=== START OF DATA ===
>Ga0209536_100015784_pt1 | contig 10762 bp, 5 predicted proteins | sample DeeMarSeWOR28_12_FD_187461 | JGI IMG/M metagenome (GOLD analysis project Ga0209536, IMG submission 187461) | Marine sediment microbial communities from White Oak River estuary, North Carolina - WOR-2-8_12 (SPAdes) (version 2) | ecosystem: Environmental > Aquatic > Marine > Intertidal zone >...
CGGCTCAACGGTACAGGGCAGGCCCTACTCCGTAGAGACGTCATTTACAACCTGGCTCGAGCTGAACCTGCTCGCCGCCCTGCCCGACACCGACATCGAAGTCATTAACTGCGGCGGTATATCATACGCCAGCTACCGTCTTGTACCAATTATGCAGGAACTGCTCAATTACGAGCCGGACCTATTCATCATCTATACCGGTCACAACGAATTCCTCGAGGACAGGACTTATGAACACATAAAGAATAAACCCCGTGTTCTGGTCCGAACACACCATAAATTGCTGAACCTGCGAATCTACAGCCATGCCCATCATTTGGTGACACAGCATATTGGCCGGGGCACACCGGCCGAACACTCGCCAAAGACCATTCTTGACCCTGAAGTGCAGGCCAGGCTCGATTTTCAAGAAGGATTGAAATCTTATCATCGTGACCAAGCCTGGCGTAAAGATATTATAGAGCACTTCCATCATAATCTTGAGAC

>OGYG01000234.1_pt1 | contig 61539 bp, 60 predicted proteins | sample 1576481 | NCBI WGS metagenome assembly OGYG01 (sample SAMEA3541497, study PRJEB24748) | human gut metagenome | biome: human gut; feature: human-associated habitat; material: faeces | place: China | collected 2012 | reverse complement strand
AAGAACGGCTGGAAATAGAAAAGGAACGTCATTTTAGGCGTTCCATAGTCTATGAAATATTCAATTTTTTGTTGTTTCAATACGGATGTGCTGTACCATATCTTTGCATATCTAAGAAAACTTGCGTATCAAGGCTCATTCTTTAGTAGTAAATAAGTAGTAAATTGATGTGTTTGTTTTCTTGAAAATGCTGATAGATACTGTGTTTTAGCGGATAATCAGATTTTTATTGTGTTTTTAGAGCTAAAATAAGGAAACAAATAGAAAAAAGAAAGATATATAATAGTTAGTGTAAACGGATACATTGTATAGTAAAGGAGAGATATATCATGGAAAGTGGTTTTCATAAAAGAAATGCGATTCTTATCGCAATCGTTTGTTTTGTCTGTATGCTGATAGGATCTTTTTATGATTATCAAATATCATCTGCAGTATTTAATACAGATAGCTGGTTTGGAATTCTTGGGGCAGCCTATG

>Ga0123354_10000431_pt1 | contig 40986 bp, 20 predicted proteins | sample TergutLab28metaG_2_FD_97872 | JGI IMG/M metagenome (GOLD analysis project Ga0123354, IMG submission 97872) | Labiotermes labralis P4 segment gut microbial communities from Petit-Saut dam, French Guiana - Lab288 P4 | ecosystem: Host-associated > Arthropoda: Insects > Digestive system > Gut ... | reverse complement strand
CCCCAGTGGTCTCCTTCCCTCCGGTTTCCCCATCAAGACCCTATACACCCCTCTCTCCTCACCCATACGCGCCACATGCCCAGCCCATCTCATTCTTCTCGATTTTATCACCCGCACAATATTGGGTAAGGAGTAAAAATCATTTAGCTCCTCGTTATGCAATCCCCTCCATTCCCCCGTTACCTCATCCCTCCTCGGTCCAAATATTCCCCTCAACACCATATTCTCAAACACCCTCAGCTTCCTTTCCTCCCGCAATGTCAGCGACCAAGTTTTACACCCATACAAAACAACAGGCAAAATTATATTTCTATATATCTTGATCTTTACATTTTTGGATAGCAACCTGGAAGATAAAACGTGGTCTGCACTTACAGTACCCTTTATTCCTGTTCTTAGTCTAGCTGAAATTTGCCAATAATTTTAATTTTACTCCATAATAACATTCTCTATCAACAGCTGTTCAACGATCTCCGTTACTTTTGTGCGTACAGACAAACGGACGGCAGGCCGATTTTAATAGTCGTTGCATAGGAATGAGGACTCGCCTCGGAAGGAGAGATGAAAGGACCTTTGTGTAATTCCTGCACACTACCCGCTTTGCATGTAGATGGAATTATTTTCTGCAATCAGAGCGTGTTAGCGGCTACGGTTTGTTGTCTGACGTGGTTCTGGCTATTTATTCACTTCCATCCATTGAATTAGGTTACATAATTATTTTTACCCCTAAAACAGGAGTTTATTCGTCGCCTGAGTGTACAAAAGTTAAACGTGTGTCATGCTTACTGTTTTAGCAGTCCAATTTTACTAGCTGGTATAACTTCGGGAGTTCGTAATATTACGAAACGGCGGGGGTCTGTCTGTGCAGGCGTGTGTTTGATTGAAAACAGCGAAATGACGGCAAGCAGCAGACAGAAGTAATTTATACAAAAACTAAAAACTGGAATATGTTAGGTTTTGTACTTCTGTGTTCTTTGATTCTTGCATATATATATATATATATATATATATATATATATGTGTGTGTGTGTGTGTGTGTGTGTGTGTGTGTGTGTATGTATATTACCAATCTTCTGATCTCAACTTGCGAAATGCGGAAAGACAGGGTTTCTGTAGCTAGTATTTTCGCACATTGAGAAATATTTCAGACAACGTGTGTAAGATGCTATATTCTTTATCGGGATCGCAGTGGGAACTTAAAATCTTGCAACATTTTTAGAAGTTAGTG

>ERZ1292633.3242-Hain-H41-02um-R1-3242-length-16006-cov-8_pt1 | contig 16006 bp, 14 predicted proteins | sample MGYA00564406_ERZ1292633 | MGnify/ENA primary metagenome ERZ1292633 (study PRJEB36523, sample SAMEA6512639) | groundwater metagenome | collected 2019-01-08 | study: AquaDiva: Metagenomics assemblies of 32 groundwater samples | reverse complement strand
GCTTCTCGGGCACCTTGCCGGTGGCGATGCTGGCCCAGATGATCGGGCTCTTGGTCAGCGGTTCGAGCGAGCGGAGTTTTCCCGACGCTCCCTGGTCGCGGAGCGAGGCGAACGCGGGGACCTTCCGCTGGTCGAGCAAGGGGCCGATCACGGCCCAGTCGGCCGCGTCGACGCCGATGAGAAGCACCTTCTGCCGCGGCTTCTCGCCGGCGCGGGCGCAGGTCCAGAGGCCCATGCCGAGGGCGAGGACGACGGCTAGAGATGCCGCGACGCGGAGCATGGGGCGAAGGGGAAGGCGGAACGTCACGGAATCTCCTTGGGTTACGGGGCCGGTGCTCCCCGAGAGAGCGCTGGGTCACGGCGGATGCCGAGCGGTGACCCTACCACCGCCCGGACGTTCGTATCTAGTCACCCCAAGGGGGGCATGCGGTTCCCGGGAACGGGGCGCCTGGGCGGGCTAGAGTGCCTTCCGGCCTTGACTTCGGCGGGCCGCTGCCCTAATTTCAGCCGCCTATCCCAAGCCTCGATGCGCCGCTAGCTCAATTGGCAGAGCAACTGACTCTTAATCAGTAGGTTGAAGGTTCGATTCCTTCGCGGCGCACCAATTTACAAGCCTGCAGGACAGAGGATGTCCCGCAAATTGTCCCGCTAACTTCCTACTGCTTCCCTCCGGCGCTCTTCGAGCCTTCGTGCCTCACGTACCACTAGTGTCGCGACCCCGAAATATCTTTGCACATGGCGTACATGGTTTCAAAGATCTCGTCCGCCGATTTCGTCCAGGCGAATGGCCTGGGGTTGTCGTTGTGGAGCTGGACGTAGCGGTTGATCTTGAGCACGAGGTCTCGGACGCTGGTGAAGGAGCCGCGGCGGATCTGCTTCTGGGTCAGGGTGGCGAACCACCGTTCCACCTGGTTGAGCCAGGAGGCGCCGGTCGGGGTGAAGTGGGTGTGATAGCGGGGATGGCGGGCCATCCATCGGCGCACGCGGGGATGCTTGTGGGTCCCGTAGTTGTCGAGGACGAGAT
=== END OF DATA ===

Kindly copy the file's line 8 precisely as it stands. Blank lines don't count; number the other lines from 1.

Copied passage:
GCTTCTCGGGCACCTTGCCGGTGGCGATGCTGGCCCAGATGATCGGGCTCTTGGTCAGCGGTTCGAGCGAGCGGAGTTTTCCCGACGCTCCCTGGTCGCGGAGCGAGGCGAACGCGGGGACCTTCCGCTGGTCGAGCAAGGGGCCGATCACGGCCCAGTCGGCCGCGTCGACGCCGATGAGAAGCACCTTCTGCCGCGGCTTCTCGCCGGCGCGGGCGCAGGTCCAGAGGCCCATGCCGAGGGCGAGGACGACGGCTAGAGATGCCGCGACGCGGAGCATGGGGCGAAGGGGAAGGCGGAACGTCACGGAATCTCCTTGGGTTACGGGGCCGGTGCTCCCCGAGAGAGCGCTGGGTCACGGCGGATGCCGAGCGGTGACCCTACCACCGCCCGGACGTTCGTATCTAGTCACCCCAAGGGGGGCATGCGGTTCCCGGGAACGGGGCGCCTGGGCGGGCTAGAGTGCCTTCCGGCCTTGACTTCGGCGGGCCGCTGCCCTAATTTCAGCCGCCTATCCCAAGCCTCGATGCGCCGCTAGCTCAATTGGCAGAGCAACTGACTCTTAATCAGTAGGTTGAAGGTTCGATTCCTTCGCGGCGCACCAATTTACAAGCCTGCAGGACAGAGGATGTCCCGCAAATTGTCCCGCTAACTTCCTACTGCTTCCCTCCGGCGCTCTTCGAGCCTTCGTGCCTCACGTACCACTAGTGTCGCGACCCCGAAATATCTTTGCACATGGCGTACATGGTTTCAAAGATCTCGTCCGCCGATTTCGTCCAGGCGAATGGCCTGGGGTTGTCGTTGTGGAGCTGGACGTAGCGGTTGATCTTGAGCACGAGGTCTCGGACGCTGGTGAAGGAGCCGCGGCGGATCTGCTTCTGGGTCAGGGTGGCGAACCACCGTTCCACCTGGTTGAGCCAGGAGGCGCCGGTCGGGGTGAAGTGGGTGTGATAGCGGGGATGGCGGGCCATCCATCGGCGCACGCGGGGATGCTTGTGGGTCCCGTAGTTGTCGAGGACGAGAT